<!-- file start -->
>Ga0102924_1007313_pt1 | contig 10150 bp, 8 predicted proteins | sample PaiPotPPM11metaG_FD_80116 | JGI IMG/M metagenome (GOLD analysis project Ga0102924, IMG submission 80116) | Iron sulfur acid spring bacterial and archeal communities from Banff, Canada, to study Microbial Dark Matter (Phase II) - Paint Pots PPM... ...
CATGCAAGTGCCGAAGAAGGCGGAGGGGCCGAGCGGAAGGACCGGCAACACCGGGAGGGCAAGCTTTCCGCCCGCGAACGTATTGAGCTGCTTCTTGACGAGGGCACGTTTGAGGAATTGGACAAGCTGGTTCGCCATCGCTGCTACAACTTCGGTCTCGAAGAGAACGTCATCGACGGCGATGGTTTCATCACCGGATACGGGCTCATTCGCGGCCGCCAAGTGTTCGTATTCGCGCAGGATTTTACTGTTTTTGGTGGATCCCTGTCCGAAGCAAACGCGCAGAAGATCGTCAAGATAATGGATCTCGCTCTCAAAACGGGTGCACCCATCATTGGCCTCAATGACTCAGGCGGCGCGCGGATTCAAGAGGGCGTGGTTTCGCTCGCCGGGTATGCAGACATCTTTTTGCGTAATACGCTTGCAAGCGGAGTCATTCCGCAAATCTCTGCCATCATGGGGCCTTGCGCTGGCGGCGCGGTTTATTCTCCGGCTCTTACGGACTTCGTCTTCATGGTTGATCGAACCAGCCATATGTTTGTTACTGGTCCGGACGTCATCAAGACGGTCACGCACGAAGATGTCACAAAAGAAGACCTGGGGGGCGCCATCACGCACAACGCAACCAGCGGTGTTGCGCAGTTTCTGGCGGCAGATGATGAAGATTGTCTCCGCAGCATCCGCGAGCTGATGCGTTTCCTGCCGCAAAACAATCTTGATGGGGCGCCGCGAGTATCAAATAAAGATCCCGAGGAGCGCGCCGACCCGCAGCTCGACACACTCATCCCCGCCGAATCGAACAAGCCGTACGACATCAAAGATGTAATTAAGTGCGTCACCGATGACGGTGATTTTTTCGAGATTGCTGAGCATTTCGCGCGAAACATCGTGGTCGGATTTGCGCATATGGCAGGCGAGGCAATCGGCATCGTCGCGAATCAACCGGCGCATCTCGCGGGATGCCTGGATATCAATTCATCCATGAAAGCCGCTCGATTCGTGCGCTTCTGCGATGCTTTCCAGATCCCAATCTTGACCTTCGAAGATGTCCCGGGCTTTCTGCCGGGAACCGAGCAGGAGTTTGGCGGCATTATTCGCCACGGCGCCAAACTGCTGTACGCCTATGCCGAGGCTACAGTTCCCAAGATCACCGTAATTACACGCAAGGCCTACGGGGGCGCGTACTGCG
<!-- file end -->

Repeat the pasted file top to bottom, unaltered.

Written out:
>Ga0102924_1007313_pt1 | contig 10150 bp, 8 predicted proteins | sample PaiPotPPM11metaG_FD_80116 | JGI IMG/M metagenome (GOLD analysis project Ga0102924, IMG submission 80116) | Iron sulfur acid spring bacterial and archeal communities from Banff, Canada, to study Microbial Dark Matter (Phase II) - Paint Pots PPM... ...
CATGCAAGTGCCGAAGAAGGCGGAGGGGCCGAGCGGAAGGACCGGCAACACCGGGAGGGCAAGCTTTCCGCCCGCGAACGTATTGAGCTGCTTCTTGACGAGGGCACGTTTGAGGAATTGGACAAGCTGGTTCGCCATCGCTGCTACAACTTCGGTCTCGAAGAGAACGTCATCGACGGCGATGGTTTCATCACCGGATACGGGCTCATTCGCGGCCGCCAAGTGTTCGTATTCGCGCAGGATTTTACTGTTTTTGGTGGATCCCTGTCCGAAGCAAACGCGCAGAAGATCGTCAAGATAATGGATCTCGCTCTCAAAACGGGTGCACCCATCATTGGCCTCAATGACTCAGGCGGCGCGCGGATTCAAGAGGGCGTGGTTTCGCTCGCCGGGTATGCAGACATCTTTTTGCGTAATACGCTTGCAAGCGGAGTCATTCCGCAAATCTCTGCCATCATGGGGCCTTGCGCTGGCGGCGCGGTTTATTCTCCGGCTCTTACGGACTTCGTCTTCATGGTTGATCGAACCAGCCATATGTTTGTTACTGGTCCGGACGTCATCAAGACGGTCACGCACGAAGATGTCACAAAAGAAGACCTGGGGGGCGCCATCACGCACAACGCAACCAGCGGTGTTGCGCAGTTTCTGGCGGCAGATGATGAAGATTGTCTCCGCAGCATCCGCGAGCTGATGCGTTTCCTGCCGCAAAACAATCTTGATGGGGCGCCGCGAGTATCAAATAAAGATCCCGAGGAGCGCGCCGACCCGCAGCTCGACACACTCATCCCCGCCGAATCGAACAAGCCGTACGACATCAAAGATGTAATTAAGTGCGTCACCGATGACGGTGATTTTTTCGAGATTGCTGAGCATTTCGCGCGAAACATCGTGGTCGGATTTGCGCATATGGCAGGCGAGGCAATCGGCATCGTCGCGAATCAACCGGCGCATCTCGCGGGATGCCTGGATATCAATTCATCCATGAAAGCCGCTCGATTCGTGCGCTTCTGCGATGCTTTCCAGATCCCAATCTTGACCTTCGAAGATGTCCCGGGCTTTCTGCCGGGAACCGAGCAGGAGTTTGGCGGCATTATTCGCCACGGCGCCAAACTGCTGTACGCCTATGCCGAGGCTACAGTTCCCAAGATCACCGTAATTACACGCAAGGCCTACGGGGGCGCGTACTGCG